Storyboard for the alternate ending.There's a more elaborate alternate ending, nicknamed the "Radical Alternative Ending", presented in storyboard format, which would have replaced the last third of the theatrical version of the movie, and ultimately returned the film to where it began. This lasts for about ten minutes, and is presented with Boyle acting the dialogue, and Garland reading his scripted directions. The storyboards are quite detailed, and the relatively elaborate presentation makes it well worth watching. It's easy to overlook this section, since the menu option is not obvious. Towards the end Boyle acknowledges that they hit a plot problem with this version of the script which they weren't able to resolve, and the rest of the story is sketched out in thumbnail format. It's a fascinating deviation from the filmed version, and would have changed the pacing and tone of the ending considerably.

Frank (Brendan Gleeson) exhibits a moment of rage.The disc contains the apparently mandatory promotional documentary, Pure Rage: The Making of 28 Days Later (25m), which assesses in broad terms how realistic the film's premise might be. Worryingly, the scientists interviewed agree that a pandemic virus similar to that depicted in the film is almost inevitable. 

Various members of the cast and crew are featured in the documentary, and there's a smattering of behind the scenes material, but this shouldn't be mistaken for an in-depth look at the making of the film. The documentary is presented in non-anamorphic widescreen format.

Two stills galleries are provided, accompanied by comments from Danny Boyle. The first is of production stills shot by Peter Mountain (18m). On-set photography is something of a dying art, and many, many films are now promoted using photo's of unbelievably poor quality. Mountain's photographs are exemplary, and were probably good enough to be exhibited apart from the film (many of them seem to tell their own story). Boyle's commentary identifies each location, describes what's going on, and acknowledges the value of having a good stills photographer.  The second gallery is of continuity, make-up and costume Polaroids (4m). Boyle notes that the use of Polaroid snapshots, a long-established tool of film production companies, used to keep a handy record of a character's wardrobe or make-up changes, is coming to an end, and that digital photography is quickly taking over. Stills galleries are often added to a disc because they're cheap, easy to source and let the marketing people add another bullet point to the features list on the back of the box. That's simply not the case here: the 28 Days Later galleries are a valuable addition to the DVD.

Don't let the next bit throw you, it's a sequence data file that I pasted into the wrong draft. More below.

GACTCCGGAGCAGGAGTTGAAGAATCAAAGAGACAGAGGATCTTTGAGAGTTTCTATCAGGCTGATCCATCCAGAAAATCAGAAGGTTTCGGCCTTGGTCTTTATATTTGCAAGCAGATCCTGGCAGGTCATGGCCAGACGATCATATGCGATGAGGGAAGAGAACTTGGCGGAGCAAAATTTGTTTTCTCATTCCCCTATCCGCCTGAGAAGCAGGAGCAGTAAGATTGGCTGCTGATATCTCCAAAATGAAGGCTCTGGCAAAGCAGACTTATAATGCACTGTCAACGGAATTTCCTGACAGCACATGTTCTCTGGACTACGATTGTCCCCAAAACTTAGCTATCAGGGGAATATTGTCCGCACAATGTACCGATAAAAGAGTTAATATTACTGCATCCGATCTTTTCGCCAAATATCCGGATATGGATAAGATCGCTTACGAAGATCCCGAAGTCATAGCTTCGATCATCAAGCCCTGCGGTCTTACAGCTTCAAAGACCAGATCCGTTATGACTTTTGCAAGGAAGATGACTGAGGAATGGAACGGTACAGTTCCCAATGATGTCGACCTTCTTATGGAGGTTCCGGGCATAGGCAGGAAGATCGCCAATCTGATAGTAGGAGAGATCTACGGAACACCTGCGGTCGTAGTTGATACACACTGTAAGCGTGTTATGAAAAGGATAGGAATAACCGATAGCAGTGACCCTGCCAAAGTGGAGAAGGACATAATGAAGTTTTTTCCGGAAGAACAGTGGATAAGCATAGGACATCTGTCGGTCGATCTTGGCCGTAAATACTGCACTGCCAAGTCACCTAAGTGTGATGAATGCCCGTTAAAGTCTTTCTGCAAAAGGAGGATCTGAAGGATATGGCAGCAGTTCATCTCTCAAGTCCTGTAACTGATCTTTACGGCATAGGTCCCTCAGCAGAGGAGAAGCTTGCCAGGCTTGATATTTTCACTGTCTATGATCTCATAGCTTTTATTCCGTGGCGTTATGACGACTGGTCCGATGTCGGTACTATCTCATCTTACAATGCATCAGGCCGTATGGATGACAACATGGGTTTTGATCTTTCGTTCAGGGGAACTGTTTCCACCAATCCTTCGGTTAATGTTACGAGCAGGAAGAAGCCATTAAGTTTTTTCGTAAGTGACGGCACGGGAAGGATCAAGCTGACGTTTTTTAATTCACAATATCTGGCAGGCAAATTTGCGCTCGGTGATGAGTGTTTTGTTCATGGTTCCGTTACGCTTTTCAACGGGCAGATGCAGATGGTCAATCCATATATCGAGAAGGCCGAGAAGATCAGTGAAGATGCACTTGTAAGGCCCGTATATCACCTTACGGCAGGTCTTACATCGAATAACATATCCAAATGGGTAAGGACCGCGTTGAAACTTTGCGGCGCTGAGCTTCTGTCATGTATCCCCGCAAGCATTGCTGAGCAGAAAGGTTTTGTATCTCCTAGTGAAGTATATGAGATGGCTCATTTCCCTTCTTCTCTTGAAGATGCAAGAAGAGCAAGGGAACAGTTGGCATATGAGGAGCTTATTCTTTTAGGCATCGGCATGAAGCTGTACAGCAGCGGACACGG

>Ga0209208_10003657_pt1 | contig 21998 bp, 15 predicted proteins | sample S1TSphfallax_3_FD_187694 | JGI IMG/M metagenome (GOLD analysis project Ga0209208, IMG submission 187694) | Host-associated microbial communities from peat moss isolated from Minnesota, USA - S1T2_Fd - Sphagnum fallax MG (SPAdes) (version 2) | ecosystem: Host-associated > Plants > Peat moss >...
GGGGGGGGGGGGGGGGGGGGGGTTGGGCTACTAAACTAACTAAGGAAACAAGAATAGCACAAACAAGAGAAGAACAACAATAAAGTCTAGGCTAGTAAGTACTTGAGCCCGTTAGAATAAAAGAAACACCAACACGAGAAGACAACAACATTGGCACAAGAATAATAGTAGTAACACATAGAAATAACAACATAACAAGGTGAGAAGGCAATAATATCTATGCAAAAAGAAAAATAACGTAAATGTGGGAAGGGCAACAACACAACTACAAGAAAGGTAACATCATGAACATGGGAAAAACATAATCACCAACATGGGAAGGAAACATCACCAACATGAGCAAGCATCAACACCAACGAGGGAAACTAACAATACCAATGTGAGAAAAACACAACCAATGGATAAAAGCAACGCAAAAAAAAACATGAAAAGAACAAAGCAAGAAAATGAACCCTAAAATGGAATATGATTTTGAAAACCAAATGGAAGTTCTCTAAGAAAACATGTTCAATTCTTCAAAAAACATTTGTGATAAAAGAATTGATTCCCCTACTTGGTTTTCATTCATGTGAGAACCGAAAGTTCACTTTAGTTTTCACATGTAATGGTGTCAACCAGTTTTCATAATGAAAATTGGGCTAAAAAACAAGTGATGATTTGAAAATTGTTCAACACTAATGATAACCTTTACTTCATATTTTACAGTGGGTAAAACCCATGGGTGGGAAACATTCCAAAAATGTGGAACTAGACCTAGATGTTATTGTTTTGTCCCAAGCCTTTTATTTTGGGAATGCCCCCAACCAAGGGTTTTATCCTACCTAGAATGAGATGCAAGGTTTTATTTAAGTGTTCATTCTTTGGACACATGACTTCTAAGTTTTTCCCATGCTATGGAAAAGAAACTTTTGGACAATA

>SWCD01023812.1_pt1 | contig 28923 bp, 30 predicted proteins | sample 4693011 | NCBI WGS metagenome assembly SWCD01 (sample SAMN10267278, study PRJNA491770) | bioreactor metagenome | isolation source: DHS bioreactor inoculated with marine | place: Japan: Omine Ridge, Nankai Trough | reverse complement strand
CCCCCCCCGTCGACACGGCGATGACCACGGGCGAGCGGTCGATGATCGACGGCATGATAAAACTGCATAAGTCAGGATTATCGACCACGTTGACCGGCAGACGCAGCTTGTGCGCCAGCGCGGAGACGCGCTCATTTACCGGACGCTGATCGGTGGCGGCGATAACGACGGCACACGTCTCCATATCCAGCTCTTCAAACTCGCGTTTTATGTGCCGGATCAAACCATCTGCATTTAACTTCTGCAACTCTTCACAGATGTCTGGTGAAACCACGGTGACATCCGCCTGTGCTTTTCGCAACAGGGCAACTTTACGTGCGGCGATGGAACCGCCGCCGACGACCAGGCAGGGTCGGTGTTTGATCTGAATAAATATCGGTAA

Selena (Naomie Harris) and Jim (Cillian Murphy).The Marketing section of the DVD includes two theatrical trailers (the 1'30" teaser trailer and the full trailer, both of which use tiny flashes of shots from the film to fill in the story of what happened in the 28 days that the film itself skips over). The infection period is also conveyed by an animated trailer that originally appeared on the film's UK website. This is presented as a small image in the middle of the screen, and it's a shame it couldn't have been shown more clearly. A Jacknife Lee music video (with 2.0 audio at 192kbps), which basically condenses the entire film into six minutes, is also offered. When you start the disc, trailers for The Transporter, Steven Soderbergh's remake of Solaris, Daredevil, Bulletproof Monk and the forthcoming Peter Weir / Russell Crowe adventure film Master and Commander are presented. These can be skipped using the "menu" button, but there's no option to access them separately later. 

The feature, commentary track and other supplements have optional English subtitles.

Fox's 28 Days Later disc provides much to entertain and inform fans of the film, and an entertaining enough, thought-provoking, post-apocalyptic zombie film for those who aren't entirely won over by its charms. It does seem, though, that the picture quality of the film has been compromised by the inclusion of the bountiful bonus material, which probably deserved a second disc of its own. 











Site content copyright J.A.Knott - 2002-2005